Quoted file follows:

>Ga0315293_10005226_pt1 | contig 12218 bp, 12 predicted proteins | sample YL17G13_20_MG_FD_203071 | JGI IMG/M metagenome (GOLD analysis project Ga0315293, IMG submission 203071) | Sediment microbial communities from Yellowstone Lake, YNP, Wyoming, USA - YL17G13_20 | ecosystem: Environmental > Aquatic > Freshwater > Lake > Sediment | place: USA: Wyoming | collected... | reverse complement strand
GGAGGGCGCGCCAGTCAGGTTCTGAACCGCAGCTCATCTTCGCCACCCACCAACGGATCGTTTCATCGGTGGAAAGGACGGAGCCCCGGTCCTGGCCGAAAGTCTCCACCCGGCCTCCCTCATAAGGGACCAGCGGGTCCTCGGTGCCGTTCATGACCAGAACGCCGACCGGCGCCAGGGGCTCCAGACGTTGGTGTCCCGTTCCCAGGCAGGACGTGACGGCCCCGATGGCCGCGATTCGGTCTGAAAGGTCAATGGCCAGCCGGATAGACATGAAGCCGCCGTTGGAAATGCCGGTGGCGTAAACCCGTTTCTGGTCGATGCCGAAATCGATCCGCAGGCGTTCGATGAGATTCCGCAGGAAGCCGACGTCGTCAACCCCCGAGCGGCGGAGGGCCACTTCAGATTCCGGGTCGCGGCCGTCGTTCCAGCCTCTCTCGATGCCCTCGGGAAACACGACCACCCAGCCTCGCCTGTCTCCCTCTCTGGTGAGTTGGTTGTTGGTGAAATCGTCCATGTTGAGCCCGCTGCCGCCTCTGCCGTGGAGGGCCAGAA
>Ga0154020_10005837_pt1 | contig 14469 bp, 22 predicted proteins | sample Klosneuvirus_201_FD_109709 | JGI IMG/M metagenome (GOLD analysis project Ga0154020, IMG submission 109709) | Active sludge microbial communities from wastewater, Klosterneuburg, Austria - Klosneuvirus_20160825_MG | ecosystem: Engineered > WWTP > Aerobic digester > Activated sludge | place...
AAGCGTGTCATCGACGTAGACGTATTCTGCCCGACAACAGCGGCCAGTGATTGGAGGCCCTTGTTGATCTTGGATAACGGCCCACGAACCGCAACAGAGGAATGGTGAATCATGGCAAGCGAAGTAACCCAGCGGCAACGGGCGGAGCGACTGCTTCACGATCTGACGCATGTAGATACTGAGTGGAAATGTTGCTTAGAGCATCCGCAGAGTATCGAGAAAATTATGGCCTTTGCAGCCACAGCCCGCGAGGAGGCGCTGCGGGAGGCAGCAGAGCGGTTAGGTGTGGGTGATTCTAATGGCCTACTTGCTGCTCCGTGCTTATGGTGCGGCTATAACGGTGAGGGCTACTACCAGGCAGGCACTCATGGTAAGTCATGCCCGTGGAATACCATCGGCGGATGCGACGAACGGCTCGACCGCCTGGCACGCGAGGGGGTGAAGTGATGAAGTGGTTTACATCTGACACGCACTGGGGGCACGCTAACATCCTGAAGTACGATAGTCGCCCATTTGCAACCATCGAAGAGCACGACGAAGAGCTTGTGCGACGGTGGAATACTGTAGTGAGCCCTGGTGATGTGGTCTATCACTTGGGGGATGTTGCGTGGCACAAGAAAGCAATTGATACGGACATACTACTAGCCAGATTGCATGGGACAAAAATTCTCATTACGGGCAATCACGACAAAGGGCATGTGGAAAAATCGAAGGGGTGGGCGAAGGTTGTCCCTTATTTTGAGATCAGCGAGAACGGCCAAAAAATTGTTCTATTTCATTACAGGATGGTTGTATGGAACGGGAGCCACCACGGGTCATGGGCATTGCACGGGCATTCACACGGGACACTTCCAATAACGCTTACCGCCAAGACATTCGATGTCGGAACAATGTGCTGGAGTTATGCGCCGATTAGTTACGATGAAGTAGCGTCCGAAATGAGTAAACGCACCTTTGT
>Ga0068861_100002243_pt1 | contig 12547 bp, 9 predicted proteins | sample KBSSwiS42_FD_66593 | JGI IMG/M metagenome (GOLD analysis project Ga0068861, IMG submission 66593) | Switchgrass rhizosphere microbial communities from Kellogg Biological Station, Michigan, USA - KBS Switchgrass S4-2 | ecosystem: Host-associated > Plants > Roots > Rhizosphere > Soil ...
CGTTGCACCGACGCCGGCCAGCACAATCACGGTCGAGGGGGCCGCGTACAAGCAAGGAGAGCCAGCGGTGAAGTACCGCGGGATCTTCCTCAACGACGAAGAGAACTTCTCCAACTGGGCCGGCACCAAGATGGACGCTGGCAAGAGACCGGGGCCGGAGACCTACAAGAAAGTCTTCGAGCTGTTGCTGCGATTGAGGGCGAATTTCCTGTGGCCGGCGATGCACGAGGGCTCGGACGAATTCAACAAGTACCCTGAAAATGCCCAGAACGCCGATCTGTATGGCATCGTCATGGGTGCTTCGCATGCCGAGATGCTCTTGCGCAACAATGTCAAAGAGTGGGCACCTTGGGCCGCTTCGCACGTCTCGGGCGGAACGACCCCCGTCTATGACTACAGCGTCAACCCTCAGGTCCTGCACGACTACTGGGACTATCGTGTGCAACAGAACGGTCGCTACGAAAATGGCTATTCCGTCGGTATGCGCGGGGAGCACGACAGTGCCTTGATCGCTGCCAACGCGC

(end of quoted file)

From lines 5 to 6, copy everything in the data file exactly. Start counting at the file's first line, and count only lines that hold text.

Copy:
>Ga0068861_100002243_pt1 | contig 12547 bp, 9 predicted proteins | sample KBSSwiS42_FD_66593 | JGI IMG/M metagenome (GOLD analysis project Ga0068861, IMG submission 66593) | Switchgrass rhizosphere microbial communities from Kellogg Biological Station, Michigan, USA - KBS Switchgrass S4-2 | ecosystem: Host-associated > Plants > Roots > Rhizosphere > Soil ...
CGTTGCACCGACGCCGGCCAGCACAATCACGGTCGAGGGGGCCGCGTACAAGCAAGGAGAGCCAGCGGTGAAGTACCGCGGGATCTTCCTCAACGACGAAGAGAACTTCTCCAACTGGGCCGGCACCAAGATGGACGCTGGCAAGAGACCGGGGCCGGAGACCTACAAGAAAGTCTTCGAGCTGTTGCTGCGATTGAGGGCGAATTTCCTGTGGCCGGCGATGCACGAGGGCTCGGACGAATTCAACAAGTACCCTGAAAATGCCCAGAACGCCGATCTGTATGGCATCGTCATGGGTGCTTCGCATGCCGAGATGCTCTTGCGCAACAATGTCAAAGAGTGGGCACCTTGGGCCGCTTCGCACGTCTCGGGCGGAACGACCCCCGTCTATGACTACAGCGTCAACCCTCAGGTCCTGCACGACTACTGGGACTATCGTGTGCAACAGAACGGTCGCTACGAAAATGGCTATTCCGTCGGTATGCGCGGGGAGCACGACAGTGCCTTGATCGCTGCCAACGCGC